This lovely cowrie shell was collected on Durban beach a long time ago, when Granny was a girl. She treasured it. She gave away all her earthly belongings before she died. She was bed-ridden, on a high-care ward, dying from old age, metastatic bowel cancer, and had had several strokes. She was 89.
The family gathered round, grateful for her life and laughter. We held her hand, she sucked a teaspoon of yogurt. Everything had been said. Her life was spent. So was her money. She had nothing left to give. And she was happy with that.
The oldest daughter clutched the crumpled papers. We spread them out and laughed. Granny had planned her funeral. Get the retired vicar. These are the hymns to sing. And afterwards, tea and cake in the church hall. But not Mrs So-So’s cake, because she can’t bake! Spread my ashes in the sea at Doonside.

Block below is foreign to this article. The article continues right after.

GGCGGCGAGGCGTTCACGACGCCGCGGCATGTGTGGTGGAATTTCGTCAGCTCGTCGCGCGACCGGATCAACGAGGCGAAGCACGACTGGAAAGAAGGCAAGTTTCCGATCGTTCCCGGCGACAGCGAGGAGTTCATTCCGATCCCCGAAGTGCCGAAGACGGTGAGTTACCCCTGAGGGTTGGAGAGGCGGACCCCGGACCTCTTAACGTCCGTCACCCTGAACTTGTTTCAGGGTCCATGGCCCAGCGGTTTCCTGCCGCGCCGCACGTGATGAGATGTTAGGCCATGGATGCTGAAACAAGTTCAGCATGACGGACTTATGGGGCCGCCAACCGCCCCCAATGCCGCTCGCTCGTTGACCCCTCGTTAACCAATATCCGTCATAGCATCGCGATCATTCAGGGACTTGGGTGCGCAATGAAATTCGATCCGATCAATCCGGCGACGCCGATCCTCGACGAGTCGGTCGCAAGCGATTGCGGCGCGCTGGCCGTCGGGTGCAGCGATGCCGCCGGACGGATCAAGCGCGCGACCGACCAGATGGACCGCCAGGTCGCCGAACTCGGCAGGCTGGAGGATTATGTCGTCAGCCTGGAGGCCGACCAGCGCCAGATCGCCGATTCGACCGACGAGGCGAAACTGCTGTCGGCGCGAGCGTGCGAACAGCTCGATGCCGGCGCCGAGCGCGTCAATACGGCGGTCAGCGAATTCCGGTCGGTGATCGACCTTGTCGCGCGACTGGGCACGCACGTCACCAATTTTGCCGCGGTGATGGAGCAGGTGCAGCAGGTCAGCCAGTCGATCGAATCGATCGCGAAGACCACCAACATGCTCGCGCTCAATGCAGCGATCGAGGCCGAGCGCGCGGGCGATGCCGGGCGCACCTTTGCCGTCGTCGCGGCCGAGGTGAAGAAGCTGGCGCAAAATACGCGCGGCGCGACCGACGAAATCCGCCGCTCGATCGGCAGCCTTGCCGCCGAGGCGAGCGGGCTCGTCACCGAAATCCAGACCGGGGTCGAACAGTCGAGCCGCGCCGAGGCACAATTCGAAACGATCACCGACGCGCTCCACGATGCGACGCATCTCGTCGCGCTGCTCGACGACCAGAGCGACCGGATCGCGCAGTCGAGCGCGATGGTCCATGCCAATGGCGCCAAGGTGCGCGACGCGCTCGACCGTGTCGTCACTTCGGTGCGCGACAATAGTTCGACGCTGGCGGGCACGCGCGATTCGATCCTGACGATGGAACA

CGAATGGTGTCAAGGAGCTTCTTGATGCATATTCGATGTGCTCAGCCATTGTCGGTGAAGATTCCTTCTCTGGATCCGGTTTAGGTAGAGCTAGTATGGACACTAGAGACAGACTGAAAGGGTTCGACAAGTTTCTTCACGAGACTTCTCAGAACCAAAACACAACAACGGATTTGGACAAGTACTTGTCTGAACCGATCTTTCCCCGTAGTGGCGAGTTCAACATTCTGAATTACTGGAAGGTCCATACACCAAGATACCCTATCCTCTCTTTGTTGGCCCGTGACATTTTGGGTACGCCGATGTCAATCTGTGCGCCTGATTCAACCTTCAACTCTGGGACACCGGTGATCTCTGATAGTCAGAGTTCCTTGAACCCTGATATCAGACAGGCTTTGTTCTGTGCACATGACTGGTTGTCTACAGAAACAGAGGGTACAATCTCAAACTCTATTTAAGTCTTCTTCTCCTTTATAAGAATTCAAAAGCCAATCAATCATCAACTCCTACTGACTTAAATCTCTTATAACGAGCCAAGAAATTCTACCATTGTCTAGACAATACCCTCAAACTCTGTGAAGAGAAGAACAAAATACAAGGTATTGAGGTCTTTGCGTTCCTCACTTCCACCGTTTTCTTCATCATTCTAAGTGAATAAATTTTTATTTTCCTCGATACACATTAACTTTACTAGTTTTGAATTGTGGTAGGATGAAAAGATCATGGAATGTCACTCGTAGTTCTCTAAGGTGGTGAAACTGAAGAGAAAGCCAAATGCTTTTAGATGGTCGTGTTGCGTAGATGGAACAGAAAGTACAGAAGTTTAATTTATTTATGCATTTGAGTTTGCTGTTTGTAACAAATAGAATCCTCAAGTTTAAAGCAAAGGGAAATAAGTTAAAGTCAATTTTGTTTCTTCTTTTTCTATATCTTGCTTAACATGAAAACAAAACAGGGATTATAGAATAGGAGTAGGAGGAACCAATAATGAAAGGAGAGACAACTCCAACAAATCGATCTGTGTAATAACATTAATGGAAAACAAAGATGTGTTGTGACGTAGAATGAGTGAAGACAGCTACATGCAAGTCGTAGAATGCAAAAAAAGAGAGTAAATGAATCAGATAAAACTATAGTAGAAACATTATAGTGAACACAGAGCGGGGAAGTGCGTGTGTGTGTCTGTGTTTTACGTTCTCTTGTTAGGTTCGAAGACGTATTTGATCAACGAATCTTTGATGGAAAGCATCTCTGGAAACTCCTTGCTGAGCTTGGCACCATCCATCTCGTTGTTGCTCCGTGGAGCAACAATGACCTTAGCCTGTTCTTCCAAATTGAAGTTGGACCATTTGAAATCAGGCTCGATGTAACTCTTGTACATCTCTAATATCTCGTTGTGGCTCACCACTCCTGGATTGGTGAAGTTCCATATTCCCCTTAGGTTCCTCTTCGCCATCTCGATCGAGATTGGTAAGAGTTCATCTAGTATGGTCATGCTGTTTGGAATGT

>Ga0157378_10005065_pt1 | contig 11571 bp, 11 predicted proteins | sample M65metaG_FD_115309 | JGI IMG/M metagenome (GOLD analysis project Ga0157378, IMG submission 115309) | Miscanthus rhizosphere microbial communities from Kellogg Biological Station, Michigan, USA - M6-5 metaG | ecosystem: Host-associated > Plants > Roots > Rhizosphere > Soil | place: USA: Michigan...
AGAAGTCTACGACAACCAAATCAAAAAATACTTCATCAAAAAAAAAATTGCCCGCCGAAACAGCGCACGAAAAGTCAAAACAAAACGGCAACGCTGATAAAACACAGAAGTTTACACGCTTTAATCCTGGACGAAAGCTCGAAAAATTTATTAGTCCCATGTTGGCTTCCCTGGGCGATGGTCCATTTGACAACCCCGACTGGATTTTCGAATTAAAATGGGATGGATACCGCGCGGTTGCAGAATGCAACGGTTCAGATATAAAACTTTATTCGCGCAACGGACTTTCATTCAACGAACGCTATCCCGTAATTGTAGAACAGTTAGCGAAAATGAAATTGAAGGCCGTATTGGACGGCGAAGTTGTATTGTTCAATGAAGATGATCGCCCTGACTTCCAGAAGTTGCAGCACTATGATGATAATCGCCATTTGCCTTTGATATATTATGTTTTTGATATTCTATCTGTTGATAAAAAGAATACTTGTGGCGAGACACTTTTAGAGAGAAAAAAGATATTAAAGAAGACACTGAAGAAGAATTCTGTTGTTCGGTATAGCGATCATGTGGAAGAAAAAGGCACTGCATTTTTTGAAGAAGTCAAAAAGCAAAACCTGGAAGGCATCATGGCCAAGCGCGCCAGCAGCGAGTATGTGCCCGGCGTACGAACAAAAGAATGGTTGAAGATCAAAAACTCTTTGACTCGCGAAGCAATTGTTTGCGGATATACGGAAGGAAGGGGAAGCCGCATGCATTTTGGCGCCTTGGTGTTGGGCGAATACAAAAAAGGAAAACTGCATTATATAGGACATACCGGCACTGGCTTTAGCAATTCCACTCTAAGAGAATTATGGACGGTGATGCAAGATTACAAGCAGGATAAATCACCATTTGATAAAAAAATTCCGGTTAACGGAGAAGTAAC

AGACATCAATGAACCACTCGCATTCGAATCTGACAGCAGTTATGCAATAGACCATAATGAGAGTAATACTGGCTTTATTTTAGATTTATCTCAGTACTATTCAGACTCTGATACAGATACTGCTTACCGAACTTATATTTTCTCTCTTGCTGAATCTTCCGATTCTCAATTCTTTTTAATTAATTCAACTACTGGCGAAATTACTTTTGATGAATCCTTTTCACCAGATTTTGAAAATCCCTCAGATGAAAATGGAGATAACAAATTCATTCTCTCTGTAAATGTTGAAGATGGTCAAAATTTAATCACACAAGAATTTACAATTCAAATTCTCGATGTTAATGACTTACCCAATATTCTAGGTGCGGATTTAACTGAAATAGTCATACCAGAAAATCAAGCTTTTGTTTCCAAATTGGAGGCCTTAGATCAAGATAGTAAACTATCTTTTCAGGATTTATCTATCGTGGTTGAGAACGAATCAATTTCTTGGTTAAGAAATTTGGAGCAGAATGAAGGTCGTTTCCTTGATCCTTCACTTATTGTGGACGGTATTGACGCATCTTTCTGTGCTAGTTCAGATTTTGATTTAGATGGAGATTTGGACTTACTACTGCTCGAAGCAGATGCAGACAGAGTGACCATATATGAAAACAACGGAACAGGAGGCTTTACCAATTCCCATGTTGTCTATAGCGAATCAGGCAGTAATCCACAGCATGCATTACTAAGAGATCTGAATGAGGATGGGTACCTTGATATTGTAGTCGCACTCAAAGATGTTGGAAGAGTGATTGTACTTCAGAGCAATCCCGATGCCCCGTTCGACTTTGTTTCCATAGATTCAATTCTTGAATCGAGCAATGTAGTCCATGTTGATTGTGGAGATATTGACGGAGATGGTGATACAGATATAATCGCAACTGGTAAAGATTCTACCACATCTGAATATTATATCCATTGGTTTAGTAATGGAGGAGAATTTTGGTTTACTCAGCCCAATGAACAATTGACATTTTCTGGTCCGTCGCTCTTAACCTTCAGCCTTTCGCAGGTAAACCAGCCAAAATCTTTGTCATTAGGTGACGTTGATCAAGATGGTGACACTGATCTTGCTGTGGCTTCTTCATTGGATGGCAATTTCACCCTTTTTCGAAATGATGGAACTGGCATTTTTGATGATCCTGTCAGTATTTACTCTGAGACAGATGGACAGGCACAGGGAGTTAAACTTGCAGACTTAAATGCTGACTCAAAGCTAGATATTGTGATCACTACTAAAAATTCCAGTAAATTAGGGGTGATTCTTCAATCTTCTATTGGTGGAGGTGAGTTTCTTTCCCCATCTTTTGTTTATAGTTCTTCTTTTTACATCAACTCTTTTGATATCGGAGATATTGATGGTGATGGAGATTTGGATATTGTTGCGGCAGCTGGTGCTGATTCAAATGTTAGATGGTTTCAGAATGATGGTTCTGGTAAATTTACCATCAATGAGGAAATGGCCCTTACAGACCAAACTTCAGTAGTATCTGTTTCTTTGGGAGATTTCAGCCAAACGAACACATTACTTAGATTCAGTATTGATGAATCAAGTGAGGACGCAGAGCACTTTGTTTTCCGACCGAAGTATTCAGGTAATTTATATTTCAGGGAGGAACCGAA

What a joyous occasion Granny’s funeral was. The cakes were especially delicious. I took her ashes into the sea at Doonside. The family sat on the rocks around the small inlet. The sea came in, and took her away. The seagulls mewed across the sky. Perfect.
The shell belonged to Mom after that. And now it belongs to me. It lives in my bathroom, slightly cracked, but intact. I hold it to my ear, and I can hear those waves. The generations of women who have treasured this shell. The sea shell whispers to me.